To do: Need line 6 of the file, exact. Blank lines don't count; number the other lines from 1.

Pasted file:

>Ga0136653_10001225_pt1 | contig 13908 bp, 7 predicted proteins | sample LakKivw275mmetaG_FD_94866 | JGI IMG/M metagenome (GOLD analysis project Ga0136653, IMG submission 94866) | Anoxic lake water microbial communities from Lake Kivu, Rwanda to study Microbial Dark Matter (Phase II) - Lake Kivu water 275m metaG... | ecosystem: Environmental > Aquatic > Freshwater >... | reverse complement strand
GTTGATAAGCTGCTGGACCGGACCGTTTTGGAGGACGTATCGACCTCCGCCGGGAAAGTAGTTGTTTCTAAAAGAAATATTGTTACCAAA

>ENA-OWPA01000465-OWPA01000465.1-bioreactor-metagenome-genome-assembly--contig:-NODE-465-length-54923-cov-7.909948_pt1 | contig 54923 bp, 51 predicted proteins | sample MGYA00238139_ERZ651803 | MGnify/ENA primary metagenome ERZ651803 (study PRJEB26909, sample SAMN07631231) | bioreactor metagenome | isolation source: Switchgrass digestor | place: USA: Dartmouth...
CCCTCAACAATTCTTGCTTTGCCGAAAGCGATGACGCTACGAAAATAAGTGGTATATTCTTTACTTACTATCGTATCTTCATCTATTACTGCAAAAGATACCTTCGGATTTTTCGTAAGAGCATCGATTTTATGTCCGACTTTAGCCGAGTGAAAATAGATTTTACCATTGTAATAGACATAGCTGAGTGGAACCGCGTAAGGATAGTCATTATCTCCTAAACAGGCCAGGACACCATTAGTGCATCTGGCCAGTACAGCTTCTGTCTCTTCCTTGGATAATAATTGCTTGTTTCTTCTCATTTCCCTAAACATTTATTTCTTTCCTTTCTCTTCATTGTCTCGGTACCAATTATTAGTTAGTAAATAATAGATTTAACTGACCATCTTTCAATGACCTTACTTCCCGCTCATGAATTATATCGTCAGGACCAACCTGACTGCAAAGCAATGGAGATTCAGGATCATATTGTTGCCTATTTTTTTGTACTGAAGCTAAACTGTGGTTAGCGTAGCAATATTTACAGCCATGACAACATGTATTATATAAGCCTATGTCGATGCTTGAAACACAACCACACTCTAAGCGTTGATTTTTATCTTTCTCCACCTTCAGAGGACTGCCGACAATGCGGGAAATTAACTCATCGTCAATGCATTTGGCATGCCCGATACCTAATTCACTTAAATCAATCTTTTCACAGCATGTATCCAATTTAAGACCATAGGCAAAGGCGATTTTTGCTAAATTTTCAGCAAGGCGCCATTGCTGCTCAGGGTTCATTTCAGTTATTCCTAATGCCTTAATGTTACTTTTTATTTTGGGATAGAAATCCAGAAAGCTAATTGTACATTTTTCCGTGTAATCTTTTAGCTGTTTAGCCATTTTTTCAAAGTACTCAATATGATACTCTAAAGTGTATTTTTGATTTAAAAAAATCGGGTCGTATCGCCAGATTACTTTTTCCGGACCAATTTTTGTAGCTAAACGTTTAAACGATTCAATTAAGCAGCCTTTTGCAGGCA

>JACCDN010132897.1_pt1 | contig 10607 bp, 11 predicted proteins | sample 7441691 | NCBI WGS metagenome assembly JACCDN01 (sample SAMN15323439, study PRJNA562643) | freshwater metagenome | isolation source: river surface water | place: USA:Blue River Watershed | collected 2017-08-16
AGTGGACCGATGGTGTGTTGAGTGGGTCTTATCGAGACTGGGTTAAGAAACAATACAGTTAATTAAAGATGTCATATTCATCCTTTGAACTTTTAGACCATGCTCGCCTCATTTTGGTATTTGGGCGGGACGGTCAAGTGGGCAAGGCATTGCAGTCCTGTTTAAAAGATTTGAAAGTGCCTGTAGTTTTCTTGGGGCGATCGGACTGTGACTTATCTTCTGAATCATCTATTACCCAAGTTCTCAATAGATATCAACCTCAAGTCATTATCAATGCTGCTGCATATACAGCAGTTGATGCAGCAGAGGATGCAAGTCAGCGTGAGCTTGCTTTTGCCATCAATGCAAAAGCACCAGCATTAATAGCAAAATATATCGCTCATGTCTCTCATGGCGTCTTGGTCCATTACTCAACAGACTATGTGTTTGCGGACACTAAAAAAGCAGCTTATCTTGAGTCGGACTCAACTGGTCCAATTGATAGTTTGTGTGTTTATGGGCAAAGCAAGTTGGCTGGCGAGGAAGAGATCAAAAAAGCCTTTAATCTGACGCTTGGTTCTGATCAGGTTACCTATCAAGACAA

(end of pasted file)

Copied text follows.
AGTGGACCGATGGTGTGTTGAGTGGGTCTTATCGAGACTGGGTTAAGAAACAATACAGTTAATTAAAGATGTCATATTCATCCTTTGAACTTTTAGACCATGCTCGCCTCATTTTGGTATTTGGGCGGGACGGTCAAGTGGGCAAGGCATTGCAGTCCTGTTTAAAAGATTTGAAAGTGCCTGTAGTTTTCTTGGGGCGATCGGACTGTGACTTATCTTCTGAATCATCTATTACCCAAGTTCTCAATAGATATCAACCTCAAGTCATTATCAATGCTGCTGCATATACAGCAGTTGATGCAGCAGAGGATGCAAGTCAGCGTGAGCTTGCTTTTGCCATCAATGCAAAAGCACCAGCATTAATAGCAAAATATATCGCTCATGTCTCTCATGGCGTCTTGGTCCATTACTCAACAGACTATGTGTTTGCGGACACTAAAAAAGCAGCTTATCTTGAGTCGGACTCAACTGGTCCAATTGATAGTTTGTGTGTTTATGGGCAAAGCAAGTTGGCTGGCGAGGAAGAGATCAAAAAAGCCTTTAATCTGACGCTTGGTTCTGATCAGGTTACCTATCAAGACAA